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The biggest US banks are at risk of becoming regulators’ enforcement arm for climate matters and other social issues, Wells Fargo said.
The five largest US banks have committed a combined $4-trillion to address climate issues during the next decade, according to Wells Fargo analysts led by Mike Mayo. The companies — JPMorgan , Bank of America, Citigroup, Goldman Sachs and Morgan Stanley — are also making a push for carbon neutrality in their own operations.
“Regulation may increasingly require banks to become something akin to the ‘ESG police,’ and decide which companies get or don’t get loans/access to capital markets,” Mayo said Monday in a report. ESG is an acronym in investing that stands for environmental, social and governance issues.
Addressing climate matters helps banks on several fronts. The Federal Reserve may soon require climate stress tests, and banking regulators have been calling for more action on climate risks, Mayo said. In addition, many large investors have indicated they will consider progress on climate when they vote on proxies.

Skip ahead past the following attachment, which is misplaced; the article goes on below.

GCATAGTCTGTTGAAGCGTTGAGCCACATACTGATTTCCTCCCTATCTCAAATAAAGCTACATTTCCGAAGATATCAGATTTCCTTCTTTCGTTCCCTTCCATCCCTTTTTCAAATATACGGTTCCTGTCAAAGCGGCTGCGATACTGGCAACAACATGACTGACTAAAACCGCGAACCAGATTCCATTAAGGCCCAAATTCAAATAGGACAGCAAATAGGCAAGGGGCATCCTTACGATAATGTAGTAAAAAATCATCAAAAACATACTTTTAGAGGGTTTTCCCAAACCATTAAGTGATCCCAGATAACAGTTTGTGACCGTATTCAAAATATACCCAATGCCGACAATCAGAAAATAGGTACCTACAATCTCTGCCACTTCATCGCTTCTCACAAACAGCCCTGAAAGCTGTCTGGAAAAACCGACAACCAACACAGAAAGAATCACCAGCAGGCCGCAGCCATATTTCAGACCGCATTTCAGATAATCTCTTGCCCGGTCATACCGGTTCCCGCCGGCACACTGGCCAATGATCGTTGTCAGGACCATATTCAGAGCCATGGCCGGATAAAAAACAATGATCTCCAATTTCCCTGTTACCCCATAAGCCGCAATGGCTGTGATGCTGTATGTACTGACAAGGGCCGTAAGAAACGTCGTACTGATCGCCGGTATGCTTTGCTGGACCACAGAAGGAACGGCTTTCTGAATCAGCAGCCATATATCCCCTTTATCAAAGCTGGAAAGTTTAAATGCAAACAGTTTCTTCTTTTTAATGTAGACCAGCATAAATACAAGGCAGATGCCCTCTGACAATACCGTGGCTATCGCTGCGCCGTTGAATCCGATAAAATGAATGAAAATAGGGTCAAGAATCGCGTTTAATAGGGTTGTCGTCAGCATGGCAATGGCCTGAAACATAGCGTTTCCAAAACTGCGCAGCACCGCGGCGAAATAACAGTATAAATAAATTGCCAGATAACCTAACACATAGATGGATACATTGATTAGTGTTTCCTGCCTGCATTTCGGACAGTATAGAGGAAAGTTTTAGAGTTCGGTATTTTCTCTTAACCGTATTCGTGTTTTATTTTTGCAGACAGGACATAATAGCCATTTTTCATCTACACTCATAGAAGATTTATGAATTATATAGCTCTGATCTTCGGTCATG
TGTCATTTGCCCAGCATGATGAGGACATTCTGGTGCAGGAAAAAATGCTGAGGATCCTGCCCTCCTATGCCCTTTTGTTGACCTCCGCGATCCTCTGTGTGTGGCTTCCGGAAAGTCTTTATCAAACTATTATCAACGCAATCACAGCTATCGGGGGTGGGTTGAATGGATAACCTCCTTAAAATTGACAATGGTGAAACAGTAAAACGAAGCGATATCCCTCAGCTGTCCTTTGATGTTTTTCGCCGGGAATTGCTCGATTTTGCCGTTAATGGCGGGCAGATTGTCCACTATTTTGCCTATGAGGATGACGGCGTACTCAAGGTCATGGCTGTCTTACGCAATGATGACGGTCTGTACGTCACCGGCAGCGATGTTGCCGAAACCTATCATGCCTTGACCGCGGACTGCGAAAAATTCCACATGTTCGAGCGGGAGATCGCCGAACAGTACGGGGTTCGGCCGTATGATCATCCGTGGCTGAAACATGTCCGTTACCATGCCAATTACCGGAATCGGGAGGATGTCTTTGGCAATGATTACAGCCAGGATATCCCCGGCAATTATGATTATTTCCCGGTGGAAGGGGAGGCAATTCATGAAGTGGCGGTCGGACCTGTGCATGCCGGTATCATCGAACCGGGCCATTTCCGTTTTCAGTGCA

“This can help banks either get a ‘green premium’ or, more likely, avoid a ‘brown discount,’ be included in more ESG funds, and aid reputations after success during the pandemic,” Mayo said in the report.
Banks face a delicate balance as they pursue ESG strategies in their own operations. For instance, Mayo said, while banks moving to cloud-computing technology could help them stave off carbon emissions, the shift also allows them to cut employees that were dedicated to maintaining legacy technology systems.
“What’s good for the ‘E’ in ESG might not be so good for the ‘S,’” Mayo said.
Among the challenges in assessing banks’ efforts is the lack of consistent methods to gauge progress.
“The data itself lacks standardisation and, to us, seems partly arbitrary since it can stem from AI models that scan social media and the press,” Mayo said in the report.
Bloomberg. More stories like this are available on bloomberg.com
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Published by Arena Holdings and distributed with the Financial Mail on the last Thursday of every month except December and January.